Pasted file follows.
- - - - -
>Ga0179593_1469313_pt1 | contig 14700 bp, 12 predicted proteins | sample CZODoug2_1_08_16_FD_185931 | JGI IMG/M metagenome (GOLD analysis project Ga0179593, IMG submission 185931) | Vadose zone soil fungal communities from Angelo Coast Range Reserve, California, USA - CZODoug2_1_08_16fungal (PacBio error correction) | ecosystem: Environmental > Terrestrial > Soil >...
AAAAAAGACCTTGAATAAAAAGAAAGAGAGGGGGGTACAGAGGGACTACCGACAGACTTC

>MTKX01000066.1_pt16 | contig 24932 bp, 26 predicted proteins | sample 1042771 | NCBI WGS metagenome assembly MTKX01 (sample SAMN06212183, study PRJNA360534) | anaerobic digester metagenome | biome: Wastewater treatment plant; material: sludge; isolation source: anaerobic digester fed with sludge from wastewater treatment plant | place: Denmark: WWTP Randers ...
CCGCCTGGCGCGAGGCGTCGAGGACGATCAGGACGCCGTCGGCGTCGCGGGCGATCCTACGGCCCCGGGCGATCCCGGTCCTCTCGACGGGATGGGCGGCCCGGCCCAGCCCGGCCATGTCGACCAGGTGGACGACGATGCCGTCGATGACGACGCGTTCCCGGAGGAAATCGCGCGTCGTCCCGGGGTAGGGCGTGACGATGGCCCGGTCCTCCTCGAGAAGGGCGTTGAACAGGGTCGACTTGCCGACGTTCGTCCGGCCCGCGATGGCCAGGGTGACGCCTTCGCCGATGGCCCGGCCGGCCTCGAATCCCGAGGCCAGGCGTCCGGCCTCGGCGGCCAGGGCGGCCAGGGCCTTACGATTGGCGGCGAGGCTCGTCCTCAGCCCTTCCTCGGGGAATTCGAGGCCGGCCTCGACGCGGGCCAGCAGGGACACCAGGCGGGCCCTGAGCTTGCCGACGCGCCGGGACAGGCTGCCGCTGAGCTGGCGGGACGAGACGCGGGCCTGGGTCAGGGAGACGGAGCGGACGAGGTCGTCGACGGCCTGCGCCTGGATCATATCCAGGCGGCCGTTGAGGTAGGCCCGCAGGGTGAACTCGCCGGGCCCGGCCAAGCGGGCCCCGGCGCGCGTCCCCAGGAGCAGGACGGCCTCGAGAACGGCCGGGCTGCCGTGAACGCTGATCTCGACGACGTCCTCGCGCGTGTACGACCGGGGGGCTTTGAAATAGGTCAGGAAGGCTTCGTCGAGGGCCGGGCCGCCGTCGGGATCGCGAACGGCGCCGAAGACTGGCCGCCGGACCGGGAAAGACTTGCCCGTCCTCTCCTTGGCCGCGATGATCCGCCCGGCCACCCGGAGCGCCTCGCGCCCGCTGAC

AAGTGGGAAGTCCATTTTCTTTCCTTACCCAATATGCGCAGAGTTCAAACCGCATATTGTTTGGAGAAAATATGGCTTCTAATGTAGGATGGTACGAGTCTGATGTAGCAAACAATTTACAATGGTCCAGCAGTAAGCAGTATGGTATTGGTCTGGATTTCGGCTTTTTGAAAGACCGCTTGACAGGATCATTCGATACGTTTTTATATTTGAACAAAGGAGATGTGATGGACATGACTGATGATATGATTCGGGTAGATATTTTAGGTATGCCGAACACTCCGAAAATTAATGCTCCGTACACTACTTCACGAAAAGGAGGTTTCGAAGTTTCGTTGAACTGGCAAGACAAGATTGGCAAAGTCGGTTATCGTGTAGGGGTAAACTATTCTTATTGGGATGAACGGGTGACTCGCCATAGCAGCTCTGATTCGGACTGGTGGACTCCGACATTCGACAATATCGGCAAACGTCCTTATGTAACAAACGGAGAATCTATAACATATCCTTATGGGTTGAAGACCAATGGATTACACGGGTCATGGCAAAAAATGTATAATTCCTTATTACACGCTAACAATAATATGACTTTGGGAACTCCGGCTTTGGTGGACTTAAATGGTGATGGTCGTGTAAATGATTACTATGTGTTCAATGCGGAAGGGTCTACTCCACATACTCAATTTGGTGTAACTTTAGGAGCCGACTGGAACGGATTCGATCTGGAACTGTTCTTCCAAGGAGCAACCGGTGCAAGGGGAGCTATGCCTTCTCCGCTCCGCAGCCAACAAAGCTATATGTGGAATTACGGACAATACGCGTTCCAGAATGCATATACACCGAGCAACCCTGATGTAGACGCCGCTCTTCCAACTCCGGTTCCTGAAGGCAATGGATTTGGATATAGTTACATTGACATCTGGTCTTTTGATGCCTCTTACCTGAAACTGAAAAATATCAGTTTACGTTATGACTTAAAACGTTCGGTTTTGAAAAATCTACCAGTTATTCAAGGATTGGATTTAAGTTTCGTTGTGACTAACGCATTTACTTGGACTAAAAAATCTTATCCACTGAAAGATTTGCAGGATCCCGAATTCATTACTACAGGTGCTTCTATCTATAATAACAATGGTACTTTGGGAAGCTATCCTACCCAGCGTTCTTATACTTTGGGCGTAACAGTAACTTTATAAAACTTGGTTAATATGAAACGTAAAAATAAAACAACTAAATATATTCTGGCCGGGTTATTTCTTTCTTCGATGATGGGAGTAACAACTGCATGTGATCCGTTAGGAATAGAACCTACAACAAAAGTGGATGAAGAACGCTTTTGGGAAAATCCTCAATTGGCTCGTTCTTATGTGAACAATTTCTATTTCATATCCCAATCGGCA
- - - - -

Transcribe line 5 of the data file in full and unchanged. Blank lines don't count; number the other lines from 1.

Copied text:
AAGTGGGAAGTCCATTTTCTTTCCTTACCCAATATGCGCAGAGTTCAAACCGCATATTGTTTGGAGAAAATATGGCTTCTAATGTAGGATGGTACGAGTCTGATGTAGCAAACAATTTACAATGGTCCAGCAGTAAGCAGTATGGTATTGGTCTGGATTTCGGCTTTTTGAAAGACCGCTTGACAGGATCATTCGATACGTTTTTATATTTGAACAAAGGAGATGTGATGGACATGACTGATGATATGATTCGGGTAGATATTTTAGGTATGCCGAACACTCCGAAAATTAATGCTCCGTACACTACTTCACGAAAAGGAGGTTTCGAAGTTTCGTTGAACTGGCAAGACAAGATTGGCAAAGTCGGTTATCGTGTAGGGGTAAACTATTCTTATTGGGATGAACGGGTGACTCGCCATAGCAGCTCTGATTCGGACTGGTGGACTCCGACATTCGACAATATCGGCAAACGTCCTTATGTAACAAACGGAGAATCTATAACATATCCTTATGGGTTGAAGACCAATGGATTACACGGGTCATGGCAAAAAATGTATAATTCCTTATTACACGCTAACAATAATATGACTTTGGGAACTCCGGCTTTGGTGGACTTAAATGGTGATGGTCGTGTAAATGATTACTATGTGTTCAATGCGGAAGGGTCTACTCCACATACTCAATTTGGTGTAACTTTAGGAGCCGACTGGAACGGATTCGATCTGGAACTGTTCTTCCAAGGAGCAACCGGTGCAAGGGGAGCTATGCCTTCTCCGCTCCGCAGCCAACAAAGCTATATGTGGAATTACGGACAATACGCGTTCCAGAATGCATATACACCGAGCAACCCTGATGTAGACGCCGCTCTTCCAACTCCGGTTCCTGAAGGCAATGGATTTGGATATAGTTACATTGACATCTGGTCTTTTGATGCCTCTTACCTGAAACTGAAAAATATCAGTTTACGTTATGACTTAAAACGTTCGGTTTTGAAAAATCTACCAGTTATTCAAGGATTGGATTTAAGTTTCGTTGTGACTAACGCATTTACTTGGACTAAAAAATCTTATCCACTGAAAGATTTGCAGGATCCCGAATTCATTACTACAGGTGCTTCTATCTATAATAACAATGGTACTTTGGGAAGCTATCCTACCCAGCGTTCTTATACTTTGGGCGTAACAGTAACTTTATAAAACTTGGTTAATATGAAACGTAAAAATAAAACAACTAAATATATTCTGGCCGGGTTATTTCTTTCTTCGATGATGGGAGTAACAACTGCATGTGATCCGTTAGGAATAGAACCTACAACAAAAGTGGATGAAGAACGCTTTTGGGAAAATCCTCAATTGGCTCGTTCTTATGTGAACAATTTCTATTTCATATCCCAATCGGCA